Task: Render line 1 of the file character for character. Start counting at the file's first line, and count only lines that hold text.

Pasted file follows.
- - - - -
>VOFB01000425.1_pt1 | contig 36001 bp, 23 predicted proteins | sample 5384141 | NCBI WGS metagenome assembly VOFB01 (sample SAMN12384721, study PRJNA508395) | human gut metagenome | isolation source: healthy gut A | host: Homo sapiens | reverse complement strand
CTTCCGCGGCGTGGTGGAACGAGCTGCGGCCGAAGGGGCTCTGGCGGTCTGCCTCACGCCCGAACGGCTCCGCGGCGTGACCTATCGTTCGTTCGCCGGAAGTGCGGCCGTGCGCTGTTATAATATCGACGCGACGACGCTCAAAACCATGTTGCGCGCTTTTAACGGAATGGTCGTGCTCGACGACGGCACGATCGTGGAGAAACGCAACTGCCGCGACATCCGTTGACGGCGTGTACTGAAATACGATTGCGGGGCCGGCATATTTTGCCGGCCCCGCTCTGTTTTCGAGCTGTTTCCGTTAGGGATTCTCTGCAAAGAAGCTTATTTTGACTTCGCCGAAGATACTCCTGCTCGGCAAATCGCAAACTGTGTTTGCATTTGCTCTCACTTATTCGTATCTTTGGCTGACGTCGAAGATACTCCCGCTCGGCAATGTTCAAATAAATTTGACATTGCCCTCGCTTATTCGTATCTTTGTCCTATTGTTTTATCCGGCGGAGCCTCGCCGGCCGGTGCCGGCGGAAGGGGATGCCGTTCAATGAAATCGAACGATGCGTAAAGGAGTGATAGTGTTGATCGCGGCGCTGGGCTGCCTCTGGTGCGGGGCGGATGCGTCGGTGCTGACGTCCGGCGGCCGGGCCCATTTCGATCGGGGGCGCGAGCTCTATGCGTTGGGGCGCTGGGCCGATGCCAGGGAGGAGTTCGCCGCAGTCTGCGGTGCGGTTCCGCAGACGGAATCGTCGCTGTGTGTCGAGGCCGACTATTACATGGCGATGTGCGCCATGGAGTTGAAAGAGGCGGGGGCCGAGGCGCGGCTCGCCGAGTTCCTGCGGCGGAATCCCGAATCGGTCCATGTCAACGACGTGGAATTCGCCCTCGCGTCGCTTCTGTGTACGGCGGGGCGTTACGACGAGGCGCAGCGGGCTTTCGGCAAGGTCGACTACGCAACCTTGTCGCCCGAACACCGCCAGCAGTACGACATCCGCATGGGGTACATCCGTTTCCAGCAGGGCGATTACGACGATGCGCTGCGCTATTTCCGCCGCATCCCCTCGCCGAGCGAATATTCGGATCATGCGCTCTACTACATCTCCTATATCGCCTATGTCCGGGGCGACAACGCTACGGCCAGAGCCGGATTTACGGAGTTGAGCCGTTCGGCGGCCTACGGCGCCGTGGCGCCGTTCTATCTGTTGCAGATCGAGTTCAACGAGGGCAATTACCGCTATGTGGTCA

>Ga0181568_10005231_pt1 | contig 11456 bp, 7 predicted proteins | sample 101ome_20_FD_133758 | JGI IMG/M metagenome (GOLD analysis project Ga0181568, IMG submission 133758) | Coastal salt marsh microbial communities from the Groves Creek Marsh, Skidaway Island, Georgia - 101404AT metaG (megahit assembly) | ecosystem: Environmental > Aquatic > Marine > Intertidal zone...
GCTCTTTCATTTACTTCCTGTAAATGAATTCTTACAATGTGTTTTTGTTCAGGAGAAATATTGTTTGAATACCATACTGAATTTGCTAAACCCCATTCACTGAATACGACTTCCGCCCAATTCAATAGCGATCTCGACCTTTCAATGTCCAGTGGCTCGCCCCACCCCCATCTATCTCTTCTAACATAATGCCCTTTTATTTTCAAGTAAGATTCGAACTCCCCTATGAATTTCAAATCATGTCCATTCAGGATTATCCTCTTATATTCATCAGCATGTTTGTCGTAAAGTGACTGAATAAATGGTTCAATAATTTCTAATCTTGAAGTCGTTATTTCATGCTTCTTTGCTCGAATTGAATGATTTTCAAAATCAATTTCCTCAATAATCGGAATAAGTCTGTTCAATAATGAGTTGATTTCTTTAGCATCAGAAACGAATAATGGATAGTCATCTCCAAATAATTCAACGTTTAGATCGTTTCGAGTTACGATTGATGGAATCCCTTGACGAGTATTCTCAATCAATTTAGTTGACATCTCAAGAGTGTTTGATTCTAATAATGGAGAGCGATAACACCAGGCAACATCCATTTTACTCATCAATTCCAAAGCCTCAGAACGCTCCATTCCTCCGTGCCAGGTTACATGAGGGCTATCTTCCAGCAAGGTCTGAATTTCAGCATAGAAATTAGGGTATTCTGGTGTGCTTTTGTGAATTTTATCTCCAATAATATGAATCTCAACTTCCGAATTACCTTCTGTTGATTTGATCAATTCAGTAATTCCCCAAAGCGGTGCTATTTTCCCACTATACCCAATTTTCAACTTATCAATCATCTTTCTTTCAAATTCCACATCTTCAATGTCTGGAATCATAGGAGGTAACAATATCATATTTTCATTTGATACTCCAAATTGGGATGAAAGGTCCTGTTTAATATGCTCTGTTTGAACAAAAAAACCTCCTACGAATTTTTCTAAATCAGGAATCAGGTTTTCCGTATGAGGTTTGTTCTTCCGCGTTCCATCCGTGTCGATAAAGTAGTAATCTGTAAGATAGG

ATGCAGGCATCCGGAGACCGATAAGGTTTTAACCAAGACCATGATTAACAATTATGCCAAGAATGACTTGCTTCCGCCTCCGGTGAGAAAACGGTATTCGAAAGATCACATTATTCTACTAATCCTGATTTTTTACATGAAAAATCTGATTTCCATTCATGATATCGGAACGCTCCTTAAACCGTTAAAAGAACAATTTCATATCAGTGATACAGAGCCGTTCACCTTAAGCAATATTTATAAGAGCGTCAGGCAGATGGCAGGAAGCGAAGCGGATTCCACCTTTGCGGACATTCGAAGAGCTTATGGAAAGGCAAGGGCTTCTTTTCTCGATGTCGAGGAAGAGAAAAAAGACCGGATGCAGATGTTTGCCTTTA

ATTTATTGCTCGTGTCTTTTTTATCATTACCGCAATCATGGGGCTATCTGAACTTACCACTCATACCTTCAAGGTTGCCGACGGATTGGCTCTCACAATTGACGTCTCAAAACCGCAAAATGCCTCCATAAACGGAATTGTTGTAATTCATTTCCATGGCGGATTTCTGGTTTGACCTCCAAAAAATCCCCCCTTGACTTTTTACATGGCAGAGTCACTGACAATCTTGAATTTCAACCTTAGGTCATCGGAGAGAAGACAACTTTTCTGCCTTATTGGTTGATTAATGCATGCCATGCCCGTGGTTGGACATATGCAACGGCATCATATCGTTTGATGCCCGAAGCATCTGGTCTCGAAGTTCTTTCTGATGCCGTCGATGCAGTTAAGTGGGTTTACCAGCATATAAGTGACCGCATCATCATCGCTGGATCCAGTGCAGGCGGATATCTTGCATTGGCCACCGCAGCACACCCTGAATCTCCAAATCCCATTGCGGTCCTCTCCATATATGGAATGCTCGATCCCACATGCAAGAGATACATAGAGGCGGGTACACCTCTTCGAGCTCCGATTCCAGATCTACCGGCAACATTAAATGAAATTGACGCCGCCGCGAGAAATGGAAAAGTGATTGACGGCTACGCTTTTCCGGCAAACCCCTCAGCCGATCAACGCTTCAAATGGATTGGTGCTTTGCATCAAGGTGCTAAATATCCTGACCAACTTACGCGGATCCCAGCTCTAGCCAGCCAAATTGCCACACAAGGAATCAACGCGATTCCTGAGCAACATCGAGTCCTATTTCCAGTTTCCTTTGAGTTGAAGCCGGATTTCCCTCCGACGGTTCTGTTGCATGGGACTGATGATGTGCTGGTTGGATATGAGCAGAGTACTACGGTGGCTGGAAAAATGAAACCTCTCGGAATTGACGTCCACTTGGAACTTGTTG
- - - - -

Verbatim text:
>VOFB01000425.1_pt1 | contig 36001 bp, 23 predicted proteins | sample 5384141 | NCBI WGS metagenome assembly VOFB01 (sample SAMN12384721, study PRJNA508395) | human gut metagenome | isolation source: healthy gut A | host: Homo sapiens | reverse complement strand